This requirement may be achieved by posting the notice electronically on a company message board or website that all employees can access or by emailing the poster to all employees. If you do the latter, we recommend sending the poster at least annually.

Medical Marijuana Laws

Delaware law allows for medical marijuana use. An employer may not refuse to hire, terminate an employee, or take adverse employment action against an employee upon a positive drug test for marijuana if such use falls under this law, and is used at the direction of an approved healthcare provider.

Key Takeaways

  • Delaware employers must provide sexual harassment training for all workers and a separate training for supervisors.
  • Delaware’s salary history ban law forbids employers from seeking compensation history from the applicant or from a current or former employer of the applicant.
  • Medical marijuana use is allowed under Delaware law but cannot be used as grounds for adverse employment action by an employer against an employee.

Your Next Steps

It’s important to stay compliant with Delaware employment laws, and that means making sure your HR teams are properly trained on the ever-changing regulations. You don’t want to be caught off guard and end up facing a lawsuit.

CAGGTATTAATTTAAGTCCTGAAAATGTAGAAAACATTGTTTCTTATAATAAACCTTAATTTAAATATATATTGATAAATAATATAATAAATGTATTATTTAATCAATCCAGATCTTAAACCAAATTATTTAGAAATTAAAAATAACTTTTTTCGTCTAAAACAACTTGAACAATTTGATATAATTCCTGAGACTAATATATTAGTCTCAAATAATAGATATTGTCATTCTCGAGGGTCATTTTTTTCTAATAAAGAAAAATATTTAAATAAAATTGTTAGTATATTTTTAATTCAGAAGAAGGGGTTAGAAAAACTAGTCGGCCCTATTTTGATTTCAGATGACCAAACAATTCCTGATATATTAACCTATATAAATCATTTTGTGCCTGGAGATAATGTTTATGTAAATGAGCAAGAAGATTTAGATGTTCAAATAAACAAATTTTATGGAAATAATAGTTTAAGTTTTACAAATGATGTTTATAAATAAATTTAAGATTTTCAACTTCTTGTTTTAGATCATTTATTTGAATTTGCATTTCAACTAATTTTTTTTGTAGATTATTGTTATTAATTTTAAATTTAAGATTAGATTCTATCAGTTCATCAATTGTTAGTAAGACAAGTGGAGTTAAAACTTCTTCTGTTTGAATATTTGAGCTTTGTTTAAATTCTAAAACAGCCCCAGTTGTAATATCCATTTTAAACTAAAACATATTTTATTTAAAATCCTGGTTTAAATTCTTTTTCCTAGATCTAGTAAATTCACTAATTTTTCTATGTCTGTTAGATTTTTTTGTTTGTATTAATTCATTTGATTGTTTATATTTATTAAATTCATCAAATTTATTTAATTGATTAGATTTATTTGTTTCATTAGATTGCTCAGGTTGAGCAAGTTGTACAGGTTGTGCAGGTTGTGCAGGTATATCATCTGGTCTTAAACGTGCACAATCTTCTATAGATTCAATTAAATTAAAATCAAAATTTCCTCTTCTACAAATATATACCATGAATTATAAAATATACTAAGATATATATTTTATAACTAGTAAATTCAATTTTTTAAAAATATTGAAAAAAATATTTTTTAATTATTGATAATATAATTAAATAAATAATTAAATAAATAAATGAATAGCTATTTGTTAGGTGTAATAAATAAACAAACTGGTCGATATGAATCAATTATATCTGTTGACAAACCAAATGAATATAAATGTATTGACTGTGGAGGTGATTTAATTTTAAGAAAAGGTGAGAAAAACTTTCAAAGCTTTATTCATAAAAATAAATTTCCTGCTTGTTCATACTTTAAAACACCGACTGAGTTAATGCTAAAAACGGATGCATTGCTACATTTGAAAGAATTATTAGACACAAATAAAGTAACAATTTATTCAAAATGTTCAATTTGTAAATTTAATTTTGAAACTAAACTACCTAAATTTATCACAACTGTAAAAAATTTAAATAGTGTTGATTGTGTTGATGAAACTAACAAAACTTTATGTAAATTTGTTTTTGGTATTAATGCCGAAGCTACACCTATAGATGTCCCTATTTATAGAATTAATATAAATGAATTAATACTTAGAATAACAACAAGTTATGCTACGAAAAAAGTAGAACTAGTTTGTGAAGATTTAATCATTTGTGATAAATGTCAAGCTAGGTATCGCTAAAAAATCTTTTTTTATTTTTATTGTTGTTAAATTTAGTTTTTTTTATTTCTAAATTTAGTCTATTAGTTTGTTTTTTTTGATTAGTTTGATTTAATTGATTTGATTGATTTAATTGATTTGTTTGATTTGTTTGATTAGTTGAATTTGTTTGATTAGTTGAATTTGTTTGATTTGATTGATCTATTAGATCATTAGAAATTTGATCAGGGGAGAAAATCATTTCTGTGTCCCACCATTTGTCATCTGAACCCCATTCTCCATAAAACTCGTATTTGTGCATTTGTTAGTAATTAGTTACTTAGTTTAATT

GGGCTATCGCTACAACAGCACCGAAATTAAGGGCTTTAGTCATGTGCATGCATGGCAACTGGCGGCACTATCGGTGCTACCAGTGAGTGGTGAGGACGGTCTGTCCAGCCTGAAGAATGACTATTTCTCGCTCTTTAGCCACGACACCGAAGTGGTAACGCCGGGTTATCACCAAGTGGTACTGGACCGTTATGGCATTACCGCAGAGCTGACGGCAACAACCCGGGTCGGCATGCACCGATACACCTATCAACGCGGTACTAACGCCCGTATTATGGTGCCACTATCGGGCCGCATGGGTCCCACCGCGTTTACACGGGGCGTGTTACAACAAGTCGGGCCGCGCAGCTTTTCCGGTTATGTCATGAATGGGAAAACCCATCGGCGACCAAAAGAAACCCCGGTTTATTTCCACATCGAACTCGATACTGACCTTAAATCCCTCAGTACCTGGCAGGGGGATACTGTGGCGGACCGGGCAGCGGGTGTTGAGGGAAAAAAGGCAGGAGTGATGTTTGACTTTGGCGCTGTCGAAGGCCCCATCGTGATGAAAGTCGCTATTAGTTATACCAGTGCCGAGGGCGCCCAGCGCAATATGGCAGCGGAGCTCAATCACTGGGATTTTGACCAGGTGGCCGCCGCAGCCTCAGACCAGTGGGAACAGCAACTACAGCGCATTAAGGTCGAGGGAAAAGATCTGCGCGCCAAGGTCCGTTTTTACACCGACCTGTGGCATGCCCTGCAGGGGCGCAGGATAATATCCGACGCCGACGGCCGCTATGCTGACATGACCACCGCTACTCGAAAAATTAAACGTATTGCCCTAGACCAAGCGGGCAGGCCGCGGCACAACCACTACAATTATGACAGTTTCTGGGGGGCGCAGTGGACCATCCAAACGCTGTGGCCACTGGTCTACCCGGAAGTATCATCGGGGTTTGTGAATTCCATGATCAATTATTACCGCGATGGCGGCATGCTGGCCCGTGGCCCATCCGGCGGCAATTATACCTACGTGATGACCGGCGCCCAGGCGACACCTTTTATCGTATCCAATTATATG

To help you, partner with a training platform that does the hard work for you, so you can focus on your core business needs. With eloomi, we make sure your compliance training is up to date and contains accurate information to help guide and support your employees in their work. 

Get in touch to learn more, or get pre-built compliance training bundles.

About Bryan

A people leader veteran, Bryan is a writer and lawyer. He’s written for Yahoo!, Forbes, LegalZoom, and the ABA, among others. He’s appeared on podcasts to help companies and employees better understand each other. And he’s worked to assess company employment law compliance while ensuring an employee-centric focus.

Bryan knows HR legal compliance and people operations like the back of his hand and conducts training on the crucial topics because he wants everyone to have a basic understanding of how these complex (but essential) systems work—and so that employees feel heard and understood by their employers.